Abbott, Dharmacon target needs unmet by traditional discovery efforts

Abbott and Dharmacon Inc. have entered into a collaboration to develop new therapeutic agents based on RNAi.

Jeffrey Bouley
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ABBOTT PARK, Ill.—In a move to extend drug dis­covery efforts for their com­panies into disease targets where traditional discov­ery technologies have not been successful, Abbott and Dharmacon Inc., a unit of Fisher Biosciences, have entered into a collaboration to develop new therapeutic agents based on RNAi.
"Joining forces with RNAi pioneer Dharmacon to develop drug candidates that harness the clinical poten­tial of this revolutionary technology fits our strategy to extend Abbott's portfolio with novel therapies in areas of high unmet need," said Dr. Stephen Fesik, divisional vice president for cancer research at Abbott, in a news release about the deal.
During the collabora­tion, the companies will work to identify therapeu­tic short-interfering RNAs (siRNAs) for multiple thera­peutic areas, initially focus­ing on oncology. Lafayette, Colo.-based Dharmacon will employ its proprietary siRNA chemistries, SMARTselection and SMARTpool technol­ogies, and its specificity-enhancing design modifications to optimize siRNAs for thera­peutic use. Abbott will manage the drug dis­covery and development process and will be responsible for commercialization of prod­ucts that result from the collaboration. The companies did not release the exact financial terms of the deal.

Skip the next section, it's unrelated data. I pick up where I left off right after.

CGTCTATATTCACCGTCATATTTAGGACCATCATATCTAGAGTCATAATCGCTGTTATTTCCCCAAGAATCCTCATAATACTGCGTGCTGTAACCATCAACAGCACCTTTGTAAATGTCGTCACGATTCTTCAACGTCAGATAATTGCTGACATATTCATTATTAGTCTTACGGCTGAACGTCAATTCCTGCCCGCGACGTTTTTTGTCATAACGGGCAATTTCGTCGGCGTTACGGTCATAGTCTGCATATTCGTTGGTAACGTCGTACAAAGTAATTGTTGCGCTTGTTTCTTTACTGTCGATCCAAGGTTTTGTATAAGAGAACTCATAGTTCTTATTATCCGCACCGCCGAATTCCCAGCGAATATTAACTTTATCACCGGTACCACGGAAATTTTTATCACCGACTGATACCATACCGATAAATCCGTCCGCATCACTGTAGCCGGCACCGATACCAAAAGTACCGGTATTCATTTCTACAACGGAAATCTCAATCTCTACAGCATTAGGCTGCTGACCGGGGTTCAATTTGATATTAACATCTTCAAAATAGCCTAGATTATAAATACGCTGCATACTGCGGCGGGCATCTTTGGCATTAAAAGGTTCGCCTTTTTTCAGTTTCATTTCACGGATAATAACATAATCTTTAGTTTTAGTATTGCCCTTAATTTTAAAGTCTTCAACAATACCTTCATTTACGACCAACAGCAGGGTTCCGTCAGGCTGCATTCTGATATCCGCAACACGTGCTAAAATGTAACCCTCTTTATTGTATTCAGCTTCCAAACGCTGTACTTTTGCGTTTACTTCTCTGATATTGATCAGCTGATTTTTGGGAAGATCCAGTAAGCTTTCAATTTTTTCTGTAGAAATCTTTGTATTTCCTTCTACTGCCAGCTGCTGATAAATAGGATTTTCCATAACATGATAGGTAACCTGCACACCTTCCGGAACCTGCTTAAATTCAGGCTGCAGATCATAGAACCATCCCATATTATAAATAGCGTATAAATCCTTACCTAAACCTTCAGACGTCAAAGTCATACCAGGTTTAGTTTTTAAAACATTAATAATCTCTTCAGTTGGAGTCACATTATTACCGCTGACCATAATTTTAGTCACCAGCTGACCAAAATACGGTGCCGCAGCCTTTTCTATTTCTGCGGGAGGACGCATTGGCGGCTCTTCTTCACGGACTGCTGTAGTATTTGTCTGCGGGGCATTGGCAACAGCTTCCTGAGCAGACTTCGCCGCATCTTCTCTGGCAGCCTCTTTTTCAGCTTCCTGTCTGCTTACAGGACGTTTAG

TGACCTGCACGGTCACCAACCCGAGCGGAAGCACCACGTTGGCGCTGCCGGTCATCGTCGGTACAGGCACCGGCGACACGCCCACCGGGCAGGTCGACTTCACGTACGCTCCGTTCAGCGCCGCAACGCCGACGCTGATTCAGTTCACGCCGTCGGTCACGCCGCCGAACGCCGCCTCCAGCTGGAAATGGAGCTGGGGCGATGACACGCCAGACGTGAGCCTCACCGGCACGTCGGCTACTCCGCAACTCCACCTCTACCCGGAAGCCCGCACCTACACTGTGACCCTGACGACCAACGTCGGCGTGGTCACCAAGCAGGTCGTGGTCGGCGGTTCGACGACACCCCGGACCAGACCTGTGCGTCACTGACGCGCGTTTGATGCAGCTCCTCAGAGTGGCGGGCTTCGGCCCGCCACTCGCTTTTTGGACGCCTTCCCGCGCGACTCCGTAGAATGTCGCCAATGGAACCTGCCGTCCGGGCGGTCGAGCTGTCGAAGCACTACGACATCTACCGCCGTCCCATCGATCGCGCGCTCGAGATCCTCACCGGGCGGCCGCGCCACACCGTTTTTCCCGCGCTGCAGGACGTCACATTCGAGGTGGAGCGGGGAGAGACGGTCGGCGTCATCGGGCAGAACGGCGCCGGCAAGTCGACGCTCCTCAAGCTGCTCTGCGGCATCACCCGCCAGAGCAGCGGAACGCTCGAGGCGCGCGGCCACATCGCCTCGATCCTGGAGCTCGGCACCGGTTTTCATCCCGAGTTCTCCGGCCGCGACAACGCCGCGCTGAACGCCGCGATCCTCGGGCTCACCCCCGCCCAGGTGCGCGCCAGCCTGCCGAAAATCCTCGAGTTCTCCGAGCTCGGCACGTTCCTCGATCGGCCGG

Although cancer is the initial focus, that could change as time goes on, says Dr. Bill Kohlbrenner, director of cancer research in Abbott's drug discovery area and head of the therapeutic siRNA group at Abbott, the group collaborating directly with Dharmacon.
"If the program is successful, and depend­ing on what information we uncover by deploying this technology in oncology, we may find opportunities in other therapeutic areas," he says.

Abbott has worked with Dharmacon in the past as part of efforts to be an "early mover" in using RNA technologies for tar­get validations, Kohlbrenner says. Having already established that the two companies had complementary styles, it made sense to work with them on this effort.
Much of what Dharmacon will do for its part of the work is to use its expertise in pre­dicting potential off-target effects of candi­dates and to profile their specificity. Then the company will make the molecules more drug-like, as well as develop novel delivery technologies to deliver siRNAs into various tissues, according to Dr. William S. Marshall, group vice president of technology and busi­ness development for Dharmacon's parent company, Fisher Biosciences.
"Dharmacon's focus has been understand­ing the very fundamentals of RNAi technol­ogy, so we bring a unique and critical set of skills to the table that will be needed to move this technology from being just a tool to an actual therapeutic agent," Marshall says. "The key thing is [to go] after non-druggable targets. We hope to use siRNAs to knock out or knock down those targets and lead to big therapeutic benefits."

Jeffrey Bouley

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